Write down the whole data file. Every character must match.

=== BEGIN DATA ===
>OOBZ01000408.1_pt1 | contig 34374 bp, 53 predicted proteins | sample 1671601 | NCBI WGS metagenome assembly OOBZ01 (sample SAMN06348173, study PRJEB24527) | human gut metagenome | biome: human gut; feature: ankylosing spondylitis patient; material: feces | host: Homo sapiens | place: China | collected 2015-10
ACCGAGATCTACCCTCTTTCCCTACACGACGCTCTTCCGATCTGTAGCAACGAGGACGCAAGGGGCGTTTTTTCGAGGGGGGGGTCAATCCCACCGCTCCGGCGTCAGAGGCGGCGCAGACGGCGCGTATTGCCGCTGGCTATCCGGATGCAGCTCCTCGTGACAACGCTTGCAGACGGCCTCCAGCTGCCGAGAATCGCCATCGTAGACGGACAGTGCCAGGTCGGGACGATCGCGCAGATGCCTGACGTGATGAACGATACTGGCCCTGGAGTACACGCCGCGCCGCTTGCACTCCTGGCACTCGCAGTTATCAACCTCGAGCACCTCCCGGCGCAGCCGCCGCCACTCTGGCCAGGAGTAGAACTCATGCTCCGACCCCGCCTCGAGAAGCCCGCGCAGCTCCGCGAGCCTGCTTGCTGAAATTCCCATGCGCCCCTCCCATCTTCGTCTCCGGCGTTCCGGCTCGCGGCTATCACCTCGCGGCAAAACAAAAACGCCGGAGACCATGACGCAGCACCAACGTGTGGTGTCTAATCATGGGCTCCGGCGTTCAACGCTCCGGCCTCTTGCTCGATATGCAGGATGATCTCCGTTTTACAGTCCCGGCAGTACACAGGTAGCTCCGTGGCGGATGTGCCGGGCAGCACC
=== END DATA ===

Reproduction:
>OOBZ01000408.1_pt1 | contig 34374 bp, 53 predicted proteins | sample 1671601 | NCBI WGS metagenome assembly OOBZ01 (sample SAMN06348173, study PRJEB24527) | human gut metagenome | biome: human gut; feature: ankylosing spondylitis patient; material: feces | host: Homo sapiens | place: China | collected 2015-10
ACCGAGATCTACCCTCTTTCCCTACACGACGCTCTTCCGATCTGTAGCAACGAGGACGCAAGGGGCGTTTTTTCGAGGGGGGGGTCAATCCCACCGCTCCGGCGTCAGAGGCGGCGCAGACGGCGCGTATTGCCGCTGGCTATCCGGATGCAGCTCCTCGTGACAACGCTTGCAGACGGCCTCCAGCTGCCGAGAATCGCCATCGTAGACGGACAGTGCCAGGTCGGGACGATCGCGCAGATGCCTGACGTGATGAACGATACTGGCCCTGGAGTACACGCCGCGCCGCTTGCACTCCTGGCACTCGCAGTTATCAACCTCGAGCACCTCCCGGCGCAGCCGCCGCCACTCTGGCCAGGAGTAGAACTCATGCTCCGACCCCGCCTCGAGAAGCCCGCGCAGCTCCGCGAGCCTGCTTGCTGAAATTCCCATGCGCCCCTCCCATCTTCGTCTCCGGCGTTCCGGCTCGCGGCTATCACCTCGCGGCAAAACAAAAACGCCGGAGACCATGACGCAGCACCAACGTGTGGTGTCTAATCATGGGCTCCGGCGTTCAACGCTCCGGCCTCTTGCTCGATATGCAGGATGATCTCCGTTTTACAGTCCCGGCAGTACACAGGTAGCTCCGTGGCGGATGTGCCGGGCAGCACC